Most recent impressive breakthroughs in Artificial Intelligence since roughly 2012, when GPUs and large data sets were first applied, have been based on a specific type of AI algorithm known as Deep Learning (DL). However, even with the fastest hardware configurations and largest data sets available, Machine Learning still faces significant challenges, including sensitivity to adversarial examples and the risk of overfitting or getting stuck in a local minimum. Furthermore, the scientist Geoff Hinton, often called the “father of Deep Learning,” has raised doubts about the broad applicability of DL and one specific technique used in Convolutional Neural Networks (CNN) called “back propagation,” stating that he doesn’t believe it is how the brain works.

Although AI is currently at the “peak of inflated expectations,” an “AI Winter” is likely to follow in the coming years. It’s impossible to predict exactly when this winter will occur.

By the mid-1970s, AI progress had stalled as many of the innovations of the previous decade proved too narrow in their applicability, appearing more like toys than steps toward a general version of artificial intelligence. In 1973, the “Lighthill Report,” an evaluation of academic research in the field of AI, was published [41,42]. It was highly critical of research in the field up to that point, stating that “AI research had essentially failed to live up to the grandiose objectives it laid out [42].” Funding dried up so completely that researchers soon stopped using the term AI even on their proposals seeking funding. A book titled “Perceptrons: An Introduction to Computational Geometry” by Marvin Minsky and Seymour Papert pointed out the flaws and limitations of neural networks. The Lighthill Report and this book influenced DARPA and the UK government to cease funding for AI projects. The first “AI Winter” had arrived and took place between 1974 and 1980 (Figure 1).

The AI evolution over time [40].Figure 1: The AI evolution over time [40].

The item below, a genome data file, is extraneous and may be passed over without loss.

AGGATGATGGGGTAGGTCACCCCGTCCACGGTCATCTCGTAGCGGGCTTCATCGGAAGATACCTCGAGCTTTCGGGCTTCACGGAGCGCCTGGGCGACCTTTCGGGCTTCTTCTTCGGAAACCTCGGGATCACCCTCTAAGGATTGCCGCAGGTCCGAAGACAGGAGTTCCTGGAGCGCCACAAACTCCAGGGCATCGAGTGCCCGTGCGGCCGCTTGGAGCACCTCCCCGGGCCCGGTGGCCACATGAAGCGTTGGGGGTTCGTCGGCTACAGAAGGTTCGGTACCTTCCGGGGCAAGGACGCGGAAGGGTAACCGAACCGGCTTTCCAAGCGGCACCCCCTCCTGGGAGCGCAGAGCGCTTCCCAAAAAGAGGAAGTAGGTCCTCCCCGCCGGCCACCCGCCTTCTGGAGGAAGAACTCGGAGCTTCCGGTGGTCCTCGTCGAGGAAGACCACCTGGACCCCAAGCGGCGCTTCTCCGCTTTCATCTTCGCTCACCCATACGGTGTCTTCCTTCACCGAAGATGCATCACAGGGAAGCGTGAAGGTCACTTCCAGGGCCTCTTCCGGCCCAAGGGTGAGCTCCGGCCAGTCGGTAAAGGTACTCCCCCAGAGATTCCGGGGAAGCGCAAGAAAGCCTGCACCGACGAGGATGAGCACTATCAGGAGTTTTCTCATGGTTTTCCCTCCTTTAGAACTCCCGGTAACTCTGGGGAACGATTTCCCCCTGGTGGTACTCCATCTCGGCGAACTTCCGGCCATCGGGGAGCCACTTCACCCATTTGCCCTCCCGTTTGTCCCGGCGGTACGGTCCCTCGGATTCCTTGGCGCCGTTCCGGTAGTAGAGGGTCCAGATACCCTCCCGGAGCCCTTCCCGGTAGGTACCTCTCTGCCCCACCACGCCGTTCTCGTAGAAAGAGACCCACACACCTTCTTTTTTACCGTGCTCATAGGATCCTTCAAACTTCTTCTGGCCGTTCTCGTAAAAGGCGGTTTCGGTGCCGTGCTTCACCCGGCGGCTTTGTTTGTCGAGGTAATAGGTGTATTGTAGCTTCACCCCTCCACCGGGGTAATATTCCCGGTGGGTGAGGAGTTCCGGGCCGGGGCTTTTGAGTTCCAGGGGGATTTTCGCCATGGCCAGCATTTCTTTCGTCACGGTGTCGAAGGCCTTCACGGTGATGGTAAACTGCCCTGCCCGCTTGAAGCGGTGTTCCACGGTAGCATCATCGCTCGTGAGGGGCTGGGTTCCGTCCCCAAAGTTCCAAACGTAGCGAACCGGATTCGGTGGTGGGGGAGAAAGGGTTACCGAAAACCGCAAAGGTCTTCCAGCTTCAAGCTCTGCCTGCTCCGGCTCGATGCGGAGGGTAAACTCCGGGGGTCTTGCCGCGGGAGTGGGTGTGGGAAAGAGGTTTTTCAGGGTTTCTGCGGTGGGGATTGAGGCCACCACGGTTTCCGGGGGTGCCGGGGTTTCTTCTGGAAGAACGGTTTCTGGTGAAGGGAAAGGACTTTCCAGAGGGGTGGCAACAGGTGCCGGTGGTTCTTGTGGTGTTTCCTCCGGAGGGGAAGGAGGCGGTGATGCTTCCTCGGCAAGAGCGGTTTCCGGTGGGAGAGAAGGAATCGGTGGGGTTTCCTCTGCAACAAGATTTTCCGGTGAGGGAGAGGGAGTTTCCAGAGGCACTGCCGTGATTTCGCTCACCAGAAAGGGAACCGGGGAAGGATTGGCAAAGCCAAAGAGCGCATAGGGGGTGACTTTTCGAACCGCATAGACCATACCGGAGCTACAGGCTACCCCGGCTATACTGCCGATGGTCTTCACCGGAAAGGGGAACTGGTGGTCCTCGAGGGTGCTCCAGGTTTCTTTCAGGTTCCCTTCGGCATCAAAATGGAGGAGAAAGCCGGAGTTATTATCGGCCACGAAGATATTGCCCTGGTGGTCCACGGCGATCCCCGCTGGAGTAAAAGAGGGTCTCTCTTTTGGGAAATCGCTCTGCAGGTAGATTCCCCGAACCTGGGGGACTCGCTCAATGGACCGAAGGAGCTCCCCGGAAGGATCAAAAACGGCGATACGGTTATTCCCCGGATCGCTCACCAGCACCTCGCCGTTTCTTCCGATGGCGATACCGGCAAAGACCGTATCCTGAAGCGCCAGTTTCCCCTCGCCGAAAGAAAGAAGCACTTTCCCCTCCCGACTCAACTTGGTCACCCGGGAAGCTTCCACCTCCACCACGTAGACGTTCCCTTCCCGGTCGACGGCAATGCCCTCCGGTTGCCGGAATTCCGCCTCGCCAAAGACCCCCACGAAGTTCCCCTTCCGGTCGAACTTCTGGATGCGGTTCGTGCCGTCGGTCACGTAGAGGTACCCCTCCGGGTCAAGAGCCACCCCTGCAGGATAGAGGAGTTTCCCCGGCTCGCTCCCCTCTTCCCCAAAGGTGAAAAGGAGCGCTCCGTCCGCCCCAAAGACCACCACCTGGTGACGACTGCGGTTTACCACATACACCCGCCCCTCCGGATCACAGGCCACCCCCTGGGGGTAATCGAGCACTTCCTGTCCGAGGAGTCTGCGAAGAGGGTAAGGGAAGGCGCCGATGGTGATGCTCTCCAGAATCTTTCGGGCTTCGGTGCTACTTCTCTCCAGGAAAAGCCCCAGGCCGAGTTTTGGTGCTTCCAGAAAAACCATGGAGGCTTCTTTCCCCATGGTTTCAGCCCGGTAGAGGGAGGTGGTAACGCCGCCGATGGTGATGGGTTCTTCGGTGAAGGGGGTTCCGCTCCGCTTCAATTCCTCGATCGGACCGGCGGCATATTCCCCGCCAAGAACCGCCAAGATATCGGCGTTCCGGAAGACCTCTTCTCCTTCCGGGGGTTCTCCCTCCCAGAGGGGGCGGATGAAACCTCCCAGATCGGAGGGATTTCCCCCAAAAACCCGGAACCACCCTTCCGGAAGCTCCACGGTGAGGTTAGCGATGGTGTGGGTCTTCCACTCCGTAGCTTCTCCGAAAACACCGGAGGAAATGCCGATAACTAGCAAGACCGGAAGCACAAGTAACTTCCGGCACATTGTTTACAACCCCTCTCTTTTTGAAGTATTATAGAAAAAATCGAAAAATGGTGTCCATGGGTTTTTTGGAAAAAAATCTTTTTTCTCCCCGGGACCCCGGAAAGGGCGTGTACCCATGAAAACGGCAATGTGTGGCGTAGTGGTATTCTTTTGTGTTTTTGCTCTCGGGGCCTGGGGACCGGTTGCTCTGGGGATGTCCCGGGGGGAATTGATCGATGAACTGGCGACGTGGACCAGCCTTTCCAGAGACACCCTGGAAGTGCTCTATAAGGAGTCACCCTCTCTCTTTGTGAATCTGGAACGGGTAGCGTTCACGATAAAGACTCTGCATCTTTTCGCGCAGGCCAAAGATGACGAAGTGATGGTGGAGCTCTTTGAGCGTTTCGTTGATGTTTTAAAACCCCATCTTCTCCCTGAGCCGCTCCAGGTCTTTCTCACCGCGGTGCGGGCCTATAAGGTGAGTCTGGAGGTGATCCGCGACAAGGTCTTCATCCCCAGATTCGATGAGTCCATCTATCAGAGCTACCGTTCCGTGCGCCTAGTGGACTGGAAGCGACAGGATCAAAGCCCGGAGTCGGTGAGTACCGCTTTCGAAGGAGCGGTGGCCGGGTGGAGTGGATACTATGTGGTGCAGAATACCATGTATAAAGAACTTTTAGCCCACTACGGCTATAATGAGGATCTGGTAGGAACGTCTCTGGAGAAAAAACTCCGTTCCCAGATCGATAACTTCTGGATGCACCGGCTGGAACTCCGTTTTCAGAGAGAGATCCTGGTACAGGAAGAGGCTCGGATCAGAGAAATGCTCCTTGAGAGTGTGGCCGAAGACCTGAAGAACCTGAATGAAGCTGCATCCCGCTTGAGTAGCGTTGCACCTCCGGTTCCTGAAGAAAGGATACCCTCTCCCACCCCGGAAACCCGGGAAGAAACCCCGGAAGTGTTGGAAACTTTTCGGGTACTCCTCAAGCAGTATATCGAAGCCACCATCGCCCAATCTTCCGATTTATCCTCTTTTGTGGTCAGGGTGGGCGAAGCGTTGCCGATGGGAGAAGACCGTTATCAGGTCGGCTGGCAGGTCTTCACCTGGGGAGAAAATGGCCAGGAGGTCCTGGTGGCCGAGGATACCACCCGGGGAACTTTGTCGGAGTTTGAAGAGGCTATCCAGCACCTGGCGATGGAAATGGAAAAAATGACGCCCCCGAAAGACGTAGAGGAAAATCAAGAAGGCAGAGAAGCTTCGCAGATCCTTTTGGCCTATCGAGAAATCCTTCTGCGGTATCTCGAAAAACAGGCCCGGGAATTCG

“AI Winters”

AI winters are periods of time when interest and funding for AI decrease [43]. Several factors are the reason for the arrival of an AI winter, and typically, it is a culmination of factors rather than one sole cause. These factors include hype, overestimation of AI tool capabilities, economic factors, institutional constraints, and a lack of new innovative and creative minds.

Most of the developmental funding during the first “AI Summer” came from the Defense Advanced Research Projects Agency (DARPA) and the UK government. Early in the 1970s the USA congress forced the stopping of DARPA for AI. Also, in 1973, the Parliament of the United Kingdom asked James Lighthill to review the state of AI in the UK. The Lighthill Report [41] criticized the achievements of AI and proclaimed that all of the worked been performed in the study of AI could be achieved in computer science and in electrical engineering. Additionally, Lighthill reported that the discoveries have not lived up to the hype surrounding them [42]. However, without funding from DARPA and the release of the Lighthill report, the hype surrounding AI could not sustain development, and the world fell into an “AI winter”. This led to the first notable “AI winter” in the early 1970s.

Interest in AI would not be revived until years later with the advent of expert systems, which used if-then, rule-based reasoning. An expert system is a program designed to solve problems at a level comparable to that of a human expert in each domain [44,45].

The second “AI Summer” arrived in the early 1980s, and everything seemed to be heading in the right direction. Funding was increasing, and many scientists were eager to get involved in AI research. New theoretical results were being achieved, and AI was finding its way into many applications across various scientific fields. However, this period lasted less than the first “AI Summer” and eventually ended with another “AI Winter,” which lasted from 1987 to 1993, However, in the mid-1990s, AI research began to flourish again. Thus, AI was back on a rising curve, and the summers and winters experienced in the history of AI can be succinctly expressed in the words of Tim Menzies [46]. Since the beginning of the 21st century, most people believe that we have entered a new “AI Summer”, some even call it the “Third AI Summer.” The exact starting point of this “AI Summer” is irrelevant, as we can see from Figure 1 that it began around 2007. We are currently in one of the longest periods of sustained interest in AI in history, with many contributions due to the explosive growth of IT and Industry 4.0, the fourth industrial revolution, and the digitization revolution [47-48].